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Macrosiphoniella tanacetaria

Tansy aphid

On this page: Identification & Distribution  Biology & Ecology 

Identification & Distribution:

Macrosiphoniella tanacetaria apterae (see first picture below) are large wax powdered green or pinkish-brown aphids. The antennae are black including the base of the third segment (cf. Macrosiphoniella artemisiae  which has the base of antennal segment 3 brown). The legs, siphunculi and cauda are also black. There are no body hairs on dark scleroites. The antennae are 1.0-1.3 times the body length with the terminal process 2.9-3.5 times the length of the base of the last antennal segment. The siphunculi are 0.1-0.2 times the body length and 0.6-0.9 times the length of the cauda. The body length of apterae is 3.2-4.1 mm. The female alate (see second picture below) is much like the Macrosiphoniella tanacetaria aptera.

The picture below shows a Macrosiphoniella tanacetaria alate vivipara in alcohol.

The clarified slide mounts below are of adult viviparous female Macrosiphoniella tanacetaria : wingless, and winged.

Micrographs of clarified mounts  by permission of Roger Blackman, copyright AWP  all rights reserved.

The tansy aphid spends it entire lifecycle on tansy (Tanacetum spp.), chrysanthemum (Chrysanthemum spp.) and mayweed (Matricaria spp.) Colonies occur on upper parts of stem and between the flowers. Eggs are laid on the stem and withered leaves. Macrosiphoniella tanacetaria is common and widespread throughout Europe extending into North Africa, parts of Asia and the Americas.

 

Biology & Ecology:

There are two colour forms of Macrosiphoniella tanacetaria, green and pink. We have found the green form to be more common than the pink.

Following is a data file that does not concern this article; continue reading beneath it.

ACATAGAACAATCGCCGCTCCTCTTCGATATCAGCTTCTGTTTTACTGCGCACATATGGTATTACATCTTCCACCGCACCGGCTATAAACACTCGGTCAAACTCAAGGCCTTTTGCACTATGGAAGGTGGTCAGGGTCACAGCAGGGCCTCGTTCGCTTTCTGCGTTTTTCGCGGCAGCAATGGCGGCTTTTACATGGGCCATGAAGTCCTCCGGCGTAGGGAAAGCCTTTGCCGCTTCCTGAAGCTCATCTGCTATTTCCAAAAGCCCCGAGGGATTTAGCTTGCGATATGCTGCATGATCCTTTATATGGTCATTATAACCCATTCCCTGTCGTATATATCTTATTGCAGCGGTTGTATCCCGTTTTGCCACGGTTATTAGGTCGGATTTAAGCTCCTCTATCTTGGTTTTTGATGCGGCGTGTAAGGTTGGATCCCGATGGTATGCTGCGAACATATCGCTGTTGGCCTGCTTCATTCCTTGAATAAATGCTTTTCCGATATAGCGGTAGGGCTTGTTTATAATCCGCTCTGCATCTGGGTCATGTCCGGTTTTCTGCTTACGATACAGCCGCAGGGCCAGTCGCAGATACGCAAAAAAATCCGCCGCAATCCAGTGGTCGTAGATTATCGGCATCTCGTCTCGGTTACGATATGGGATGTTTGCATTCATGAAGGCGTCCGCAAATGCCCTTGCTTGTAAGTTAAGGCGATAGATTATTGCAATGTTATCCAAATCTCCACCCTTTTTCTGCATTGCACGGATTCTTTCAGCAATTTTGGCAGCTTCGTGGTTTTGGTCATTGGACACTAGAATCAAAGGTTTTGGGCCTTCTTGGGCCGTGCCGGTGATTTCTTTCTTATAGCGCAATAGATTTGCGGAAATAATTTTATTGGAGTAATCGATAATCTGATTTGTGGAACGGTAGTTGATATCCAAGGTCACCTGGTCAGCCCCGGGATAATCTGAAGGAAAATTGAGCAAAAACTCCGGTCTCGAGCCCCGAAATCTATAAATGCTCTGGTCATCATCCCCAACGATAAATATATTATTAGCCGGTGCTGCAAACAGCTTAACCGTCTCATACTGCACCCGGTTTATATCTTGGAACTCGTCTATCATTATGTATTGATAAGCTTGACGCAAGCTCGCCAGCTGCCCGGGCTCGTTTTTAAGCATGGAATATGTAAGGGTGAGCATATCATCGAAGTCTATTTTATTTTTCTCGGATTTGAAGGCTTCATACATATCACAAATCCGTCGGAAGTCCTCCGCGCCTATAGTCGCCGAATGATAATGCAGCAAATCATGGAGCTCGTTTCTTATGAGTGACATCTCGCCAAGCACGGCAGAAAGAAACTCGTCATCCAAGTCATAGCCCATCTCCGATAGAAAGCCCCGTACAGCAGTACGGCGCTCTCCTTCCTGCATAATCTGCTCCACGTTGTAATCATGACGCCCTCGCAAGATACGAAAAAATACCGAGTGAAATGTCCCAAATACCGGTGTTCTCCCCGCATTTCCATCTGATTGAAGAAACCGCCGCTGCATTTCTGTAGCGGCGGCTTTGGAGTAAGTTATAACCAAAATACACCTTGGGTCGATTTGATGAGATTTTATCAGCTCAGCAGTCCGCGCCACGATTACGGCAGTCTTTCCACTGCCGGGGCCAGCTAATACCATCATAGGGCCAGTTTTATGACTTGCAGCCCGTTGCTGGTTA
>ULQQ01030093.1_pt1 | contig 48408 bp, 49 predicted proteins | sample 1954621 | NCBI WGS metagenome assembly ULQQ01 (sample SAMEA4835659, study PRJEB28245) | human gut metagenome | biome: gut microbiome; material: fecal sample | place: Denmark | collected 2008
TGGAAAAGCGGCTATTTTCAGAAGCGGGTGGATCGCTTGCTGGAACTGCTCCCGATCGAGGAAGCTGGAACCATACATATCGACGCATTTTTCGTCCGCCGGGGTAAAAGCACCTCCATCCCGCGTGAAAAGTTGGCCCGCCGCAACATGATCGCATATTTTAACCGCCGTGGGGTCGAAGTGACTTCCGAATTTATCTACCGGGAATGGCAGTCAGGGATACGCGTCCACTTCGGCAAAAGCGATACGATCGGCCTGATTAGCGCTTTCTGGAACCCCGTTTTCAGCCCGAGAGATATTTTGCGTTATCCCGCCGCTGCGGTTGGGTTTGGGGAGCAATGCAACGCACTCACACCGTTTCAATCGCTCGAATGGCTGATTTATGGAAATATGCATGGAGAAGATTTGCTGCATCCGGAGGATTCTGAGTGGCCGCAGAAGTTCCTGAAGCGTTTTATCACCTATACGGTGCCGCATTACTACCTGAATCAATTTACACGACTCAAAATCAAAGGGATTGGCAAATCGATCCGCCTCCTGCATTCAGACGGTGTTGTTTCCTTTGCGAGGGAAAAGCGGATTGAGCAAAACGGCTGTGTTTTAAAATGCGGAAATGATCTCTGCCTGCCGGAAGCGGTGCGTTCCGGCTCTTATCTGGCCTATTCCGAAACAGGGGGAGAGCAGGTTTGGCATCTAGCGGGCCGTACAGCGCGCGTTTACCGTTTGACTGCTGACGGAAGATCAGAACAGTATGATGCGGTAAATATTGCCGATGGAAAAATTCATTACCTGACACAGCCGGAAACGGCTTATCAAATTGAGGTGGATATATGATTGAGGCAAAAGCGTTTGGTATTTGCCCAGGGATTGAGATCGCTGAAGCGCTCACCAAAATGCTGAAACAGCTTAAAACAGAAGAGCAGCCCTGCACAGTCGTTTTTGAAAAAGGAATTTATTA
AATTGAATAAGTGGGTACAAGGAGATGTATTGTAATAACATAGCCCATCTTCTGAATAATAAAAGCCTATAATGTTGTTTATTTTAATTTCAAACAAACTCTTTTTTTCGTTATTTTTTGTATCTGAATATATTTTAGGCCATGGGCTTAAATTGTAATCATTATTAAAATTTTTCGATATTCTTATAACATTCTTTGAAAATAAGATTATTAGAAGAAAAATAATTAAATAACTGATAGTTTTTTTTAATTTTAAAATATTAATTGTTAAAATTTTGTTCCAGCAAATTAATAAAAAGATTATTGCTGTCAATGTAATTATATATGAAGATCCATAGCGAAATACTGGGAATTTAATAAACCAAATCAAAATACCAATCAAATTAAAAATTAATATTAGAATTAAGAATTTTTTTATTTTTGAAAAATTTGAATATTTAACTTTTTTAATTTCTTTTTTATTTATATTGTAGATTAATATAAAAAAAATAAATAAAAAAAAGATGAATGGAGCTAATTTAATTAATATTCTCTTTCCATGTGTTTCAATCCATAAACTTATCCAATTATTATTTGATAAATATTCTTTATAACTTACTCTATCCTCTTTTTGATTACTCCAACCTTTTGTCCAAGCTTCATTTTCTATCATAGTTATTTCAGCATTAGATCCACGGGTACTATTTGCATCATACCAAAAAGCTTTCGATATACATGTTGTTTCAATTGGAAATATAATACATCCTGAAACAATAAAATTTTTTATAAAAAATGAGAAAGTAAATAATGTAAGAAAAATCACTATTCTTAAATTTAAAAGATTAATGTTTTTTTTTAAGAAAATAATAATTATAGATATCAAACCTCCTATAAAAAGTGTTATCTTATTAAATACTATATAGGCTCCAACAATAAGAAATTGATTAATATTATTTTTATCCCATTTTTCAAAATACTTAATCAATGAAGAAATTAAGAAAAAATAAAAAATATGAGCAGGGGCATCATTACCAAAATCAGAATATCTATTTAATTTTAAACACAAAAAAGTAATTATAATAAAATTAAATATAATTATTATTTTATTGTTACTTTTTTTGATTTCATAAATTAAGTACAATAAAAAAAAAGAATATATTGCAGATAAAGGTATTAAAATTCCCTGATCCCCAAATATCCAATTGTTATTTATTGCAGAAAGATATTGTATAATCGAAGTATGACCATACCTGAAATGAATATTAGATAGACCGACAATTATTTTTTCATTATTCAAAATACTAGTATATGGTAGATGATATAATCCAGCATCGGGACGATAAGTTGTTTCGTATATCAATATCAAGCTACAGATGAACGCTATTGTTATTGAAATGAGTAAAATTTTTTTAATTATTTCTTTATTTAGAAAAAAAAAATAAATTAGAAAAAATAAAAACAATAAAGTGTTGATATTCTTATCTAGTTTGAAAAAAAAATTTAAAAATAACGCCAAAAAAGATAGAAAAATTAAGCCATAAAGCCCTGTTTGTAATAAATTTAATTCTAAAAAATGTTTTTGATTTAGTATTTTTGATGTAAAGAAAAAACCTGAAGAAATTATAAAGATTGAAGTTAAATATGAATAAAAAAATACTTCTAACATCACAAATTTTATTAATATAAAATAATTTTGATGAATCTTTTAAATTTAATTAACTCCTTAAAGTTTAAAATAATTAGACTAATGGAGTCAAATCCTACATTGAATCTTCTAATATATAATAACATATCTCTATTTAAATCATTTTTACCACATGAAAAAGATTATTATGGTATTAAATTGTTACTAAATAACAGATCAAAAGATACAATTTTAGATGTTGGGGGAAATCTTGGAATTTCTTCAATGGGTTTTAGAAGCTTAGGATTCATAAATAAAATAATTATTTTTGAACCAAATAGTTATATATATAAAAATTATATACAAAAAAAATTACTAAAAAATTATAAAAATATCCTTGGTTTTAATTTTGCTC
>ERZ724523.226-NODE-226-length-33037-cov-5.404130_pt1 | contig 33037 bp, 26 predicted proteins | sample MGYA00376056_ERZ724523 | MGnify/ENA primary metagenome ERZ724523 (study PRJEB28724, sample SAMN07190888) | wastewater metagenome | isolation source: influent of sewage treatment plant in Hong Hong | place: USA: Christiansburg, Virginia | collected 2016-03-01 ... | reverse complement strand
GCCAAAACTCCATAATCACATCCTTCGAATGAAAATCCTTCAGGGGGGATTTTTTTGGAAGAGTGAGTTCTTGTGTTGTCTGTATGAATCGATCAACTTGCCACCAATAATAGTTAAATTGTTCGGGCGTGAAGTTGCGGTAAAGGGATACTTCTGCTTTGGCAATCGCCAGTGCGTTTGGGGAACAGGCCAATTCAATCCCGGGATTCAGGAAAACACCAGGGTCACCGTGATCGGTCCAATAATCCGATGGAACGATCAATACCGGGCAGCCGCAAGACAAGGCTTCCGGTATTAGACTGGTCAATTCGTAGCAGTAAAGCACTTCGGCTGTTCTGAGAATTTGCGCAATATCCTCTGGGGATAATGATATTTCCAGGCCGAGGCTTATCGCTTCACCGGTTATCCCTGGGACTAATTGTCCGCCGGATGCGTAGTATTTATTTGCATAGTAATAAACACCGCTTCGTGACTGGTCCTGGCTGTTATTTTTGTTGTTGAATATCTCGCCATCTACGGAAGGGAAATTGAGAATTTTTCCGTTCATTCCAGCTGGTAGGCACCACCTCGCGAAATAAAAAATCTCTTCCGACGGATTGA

Masssonnet et al. (2002)  looked at the pattern of dispersion of Macrosiphoniella tanacetaria on Tanacetum. A tansy plant (termed a genet) consists of many individual shoots (termed ramets). Macrosiphoniella tanacetaria was found to cluster at three spatial scales: at the level of ramets, at the level of genets and at the level of sites. At all these levels persistence is low - average survival time of aphid 'populations' on ramets is less than 2 weeks, on genets less than 4 weeks and probably only a few years in sites.

Stadler (2004)  studied Metopeurum fuscoviride,  Brachycaudus cardui,  Aphis fabae  and Macrosiphoniella tanacetaria. He found that numbers of the various species changed significantly depending on the quality of the host plant and the presence / absence of attending ants. The obligate myrmecophile, Metopeurum fuscoviride, was abundant on high-quality plants, while the unattended Macrosiphum tanacetaria did best in poor quality patches.

Loxdale et al. (2011)  focused on the spatial and seasonal metapopulation structure and dynamics of Macrosiphoniella tanacetaria and Metopeurum fuscoviride. They showed that the two species rarely occurred together on the same plant at the same time, possible because of disturbance of Macrosiphoniella by the ants. Both species showed extreme genetic heterogeneity within a metapopulation structure. Indeed the number of genotypic clusters found for tansy aphids in an 80 square km area was similar to that found globally for the pest aphid Myzus persicae. 

We have also found mixed species populations of Macrosiphoniella tanacetaria with other aphid species. The picture above shows an alate tansy aphid with a nymphs and (less obviously) an aptera and at least three Myzus ornatus.  The latter species shows extremely good cryptic colouration against the green stem of tansy.